The do nothing approach is a piece of advice I often give to my friends who do too much and often feel burnt out. It’s a technique I’ve been implementing in my own life and it works quite well. Oddly enough, it’s not easy, and it requires practice. But here’s an easy way to start.
Lay down and do nothing.
To make things easier for you, I recommend laying on something comfy like a yoga mat, and to make it even better, put on some music you like. Something a little downtempo, to help your mind relax. Now breath. Stretch out your arms. Stretch out your legs. You don’t have to lay neatly on the floor. Allow yourself to be messy. Don't think about your past. Don’t think about your future. Don’t think about all the goals you’ve yet to achieve. Don’t think about the failures and the mistakes either.
This will be hard. After all, our minds are built to think.
If you find your mind is still cluttered with thoughts, try to take a step back. And by a step back, I mean a mental step back. Get outside yourself and realize that you are not your thoughts. Instead, the thoughts you are experiencing are merely the multitude of scenes that play out in the theater of your mind. It’s not you. Watch them pass by like you’d watch clouds pass by as a child laying on the lawn. Notice the detachment. They come. Then they go.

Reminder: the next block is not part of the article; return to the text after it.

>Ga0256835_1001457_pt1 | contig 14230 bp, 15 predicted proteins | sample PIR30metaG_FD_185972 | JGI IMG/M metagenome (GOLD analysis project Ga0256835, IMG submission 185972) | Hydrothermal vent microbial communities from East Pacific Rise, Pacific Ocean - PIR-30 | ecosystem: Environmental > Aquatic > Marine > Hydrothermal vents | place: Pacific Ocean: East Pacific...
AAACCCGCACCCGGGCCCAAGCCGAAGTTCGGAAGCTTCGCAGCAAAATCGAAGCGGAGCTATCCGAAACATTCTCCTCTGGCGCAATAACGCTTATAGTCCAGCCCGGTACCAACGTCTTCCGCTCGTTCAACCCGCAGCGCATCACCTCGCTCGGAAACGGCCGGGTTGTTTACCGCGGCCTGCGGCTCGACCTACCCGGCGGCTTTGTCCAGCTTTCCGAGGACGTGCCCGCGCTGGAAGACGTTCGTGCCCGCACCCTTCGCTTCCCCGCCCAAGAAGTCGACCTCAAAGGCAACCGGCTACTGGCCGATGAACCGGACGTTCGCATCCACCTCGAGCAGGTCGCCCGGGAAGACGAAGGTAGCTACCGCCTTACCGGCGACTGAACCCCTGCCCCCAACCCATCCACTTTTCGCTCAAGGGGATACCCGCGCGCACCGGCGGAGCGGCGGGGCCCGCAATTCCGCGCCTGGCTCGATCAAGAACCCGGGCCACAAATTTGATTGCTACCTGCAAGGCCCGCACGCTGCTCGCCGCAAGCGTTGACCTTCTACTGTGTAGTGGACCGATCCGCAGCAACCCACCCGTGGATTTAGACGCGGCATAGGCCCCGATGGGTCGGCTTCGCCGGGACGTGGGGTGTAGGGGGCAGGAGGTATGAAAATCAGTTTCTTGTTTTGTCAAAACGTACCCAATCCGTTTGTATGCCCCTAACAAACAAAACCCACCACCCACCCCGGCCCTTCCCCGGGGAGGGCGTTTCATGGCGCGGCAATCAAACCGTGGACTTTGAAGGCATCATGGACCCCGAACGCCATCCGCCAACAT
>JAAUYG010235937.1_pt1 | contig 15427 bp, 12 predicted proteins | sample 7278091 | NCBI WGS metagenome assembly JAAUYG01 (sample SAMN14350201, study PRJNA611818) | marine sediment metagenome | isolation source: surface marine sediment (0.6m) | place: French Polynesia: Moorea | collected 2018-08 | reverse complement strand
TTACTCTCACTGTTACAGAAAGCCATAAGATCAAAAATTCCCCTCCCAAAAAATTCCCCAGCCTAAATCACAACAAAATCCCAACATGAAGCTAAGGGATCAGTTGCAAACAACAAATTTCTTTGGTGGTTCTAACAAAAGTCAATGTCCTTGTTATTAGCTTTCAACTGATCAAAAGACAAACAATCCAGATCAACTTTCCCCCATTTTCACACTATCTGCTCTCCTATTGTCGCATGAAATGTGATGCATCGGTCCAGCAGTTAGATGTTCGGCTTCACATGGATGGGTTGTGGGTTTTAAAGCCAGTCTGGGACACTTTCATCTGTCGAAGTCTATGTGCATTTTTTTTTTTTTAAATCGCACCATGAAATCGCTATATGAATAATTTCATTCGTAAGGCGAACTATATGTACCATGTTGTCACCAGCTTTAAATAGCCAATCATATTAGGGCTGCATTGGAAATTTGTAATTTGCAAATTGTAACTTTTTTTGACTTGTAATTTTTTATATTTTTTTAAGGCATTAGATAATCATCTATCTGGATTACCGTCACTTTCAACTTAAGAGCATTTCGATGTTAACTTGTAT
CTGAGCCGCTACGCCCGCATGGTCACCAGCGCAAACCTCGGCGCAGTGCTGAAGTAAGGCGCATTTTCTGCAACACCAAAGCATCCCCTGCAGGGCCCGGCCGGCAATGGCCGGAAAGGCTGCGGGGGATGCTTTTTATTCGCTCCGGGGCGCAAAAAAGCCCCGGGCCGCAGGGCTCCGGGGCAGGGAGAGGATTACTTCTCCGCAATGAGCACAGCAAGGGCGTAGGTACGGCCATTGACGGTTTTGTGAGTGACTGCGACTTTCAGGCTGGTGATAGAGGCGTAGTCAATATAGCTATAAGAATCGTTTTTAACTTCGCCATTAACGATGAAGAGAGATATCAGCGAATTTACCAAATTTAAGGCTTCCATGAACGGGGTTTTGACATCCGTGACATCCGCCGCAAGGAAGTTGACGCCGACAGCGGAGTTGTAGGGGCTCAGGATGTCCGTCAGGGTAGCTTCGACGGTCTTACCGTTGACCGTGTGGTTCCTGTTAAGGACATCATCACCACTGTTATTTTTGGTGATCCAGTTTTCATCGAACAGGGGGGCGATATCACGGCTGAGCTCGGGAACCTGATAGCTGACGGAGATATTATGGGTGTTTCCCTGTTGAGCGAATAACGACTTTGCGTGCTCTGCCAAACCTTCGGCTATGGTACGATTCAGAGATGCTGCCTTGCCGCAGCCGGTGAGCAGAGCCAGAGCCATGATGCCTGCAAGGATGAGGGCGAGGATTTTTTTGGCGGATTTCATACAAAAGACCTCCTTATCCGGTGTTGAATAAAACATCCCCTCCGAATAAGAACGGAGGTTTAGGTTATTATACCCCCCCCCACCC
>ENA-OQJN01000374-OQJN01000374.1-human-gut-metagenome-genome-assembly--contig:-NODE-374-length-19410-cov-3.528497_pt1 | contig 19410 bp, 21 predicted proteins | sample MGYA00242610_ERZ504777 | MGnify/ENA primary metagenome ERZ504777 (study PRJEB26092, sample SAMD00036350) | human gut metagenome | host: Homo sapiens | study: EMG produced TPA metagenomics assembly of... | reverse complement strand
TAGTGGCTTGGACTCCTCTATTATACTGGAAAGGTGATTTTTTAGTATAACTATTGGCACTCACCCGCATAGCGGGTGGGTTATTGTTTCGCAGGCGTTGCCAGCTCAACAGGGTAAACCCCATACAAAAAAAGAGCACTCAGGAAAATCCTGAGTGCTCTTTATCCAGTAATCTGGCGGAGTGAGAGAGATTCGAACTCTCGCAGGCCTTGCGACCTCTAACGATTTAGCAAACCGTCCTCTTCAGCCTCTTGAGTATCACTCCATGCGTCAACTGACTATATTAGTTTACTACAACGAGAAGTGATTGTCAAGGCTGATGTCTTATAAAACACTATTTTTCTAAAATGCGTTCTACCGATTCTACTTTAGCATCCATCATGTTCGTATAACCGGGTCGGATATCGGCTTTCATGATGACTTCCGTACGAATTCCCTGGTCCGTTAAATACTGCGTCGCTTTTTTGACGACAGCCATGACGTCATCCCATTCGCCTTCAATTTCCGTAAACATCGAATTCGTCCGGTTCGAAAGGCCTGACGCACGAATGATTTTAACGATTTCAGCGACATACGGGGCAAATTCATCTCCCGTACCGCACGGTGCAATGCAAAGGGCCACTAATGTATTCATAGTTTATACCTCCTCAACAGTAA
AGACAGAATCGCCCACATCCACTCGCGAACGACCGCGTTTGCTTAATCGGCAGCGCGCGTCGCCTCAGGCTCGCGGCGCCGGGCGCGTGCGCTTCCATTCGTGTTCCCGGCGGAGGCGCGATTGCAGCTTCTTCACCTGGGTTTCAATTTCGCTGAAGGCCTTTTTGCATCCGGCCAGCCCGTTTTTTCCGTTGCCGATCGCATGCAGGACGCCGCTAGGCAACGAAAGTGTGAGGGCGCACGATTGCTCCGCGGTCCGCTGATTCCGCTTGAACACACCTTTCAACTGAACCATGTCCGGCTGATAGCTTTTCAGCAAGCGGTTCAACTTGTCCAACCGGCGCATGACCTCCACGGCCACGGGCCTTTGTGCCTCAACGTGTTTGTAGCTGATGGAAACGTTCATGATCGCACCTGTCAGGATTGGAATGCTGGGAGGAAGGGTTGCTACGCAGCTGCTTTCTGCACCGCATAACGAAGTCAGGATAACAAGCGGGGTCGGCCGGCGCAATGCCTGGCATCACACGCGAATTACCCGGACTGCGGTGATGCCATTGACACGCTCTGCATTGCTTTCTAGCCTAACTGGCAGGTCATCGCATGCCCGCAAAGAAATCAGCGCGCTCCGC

Keep breathing. Laying down. Doing nothing.
Doesn’t it feel good? To have this one moment for yourself? To do nothing else but to breath?
From that point on I’d say to start doing that every night before you go to sleep. Too often we’re left staring at our screens right before bed. Checking up on our latest social media notifications. It’s extra stimulation we do not need as it adds little value to our lives and does not aid in our sleep.
Once you get into the habit of that, then try applying it to other parts of your life.
No, you don’t have to lay down every time, but see if you can find other moments throughout your day, or just your overall life where you can just do nothing. Maybe, you don’t have to be so strict with your workout routine. Maybe you don’t have to work so hard to meet those deadlines. Maybe it’s okay to just stay in on a Friday night and draw in your sketchbook for no other reason but the fact that you enjoy it.
Who knows, take an 8-month sabbatical. Stop working. Stop trying to create the next thing. Stop trying to pitch to clients. Stop updating your portfolio. Stop trying to check off all those boxes on your list.
I’ve been implementing these techniques in my life for the past few months. And it’s been doing great things for me. I hope it does the same for you as well.
by Jason Lam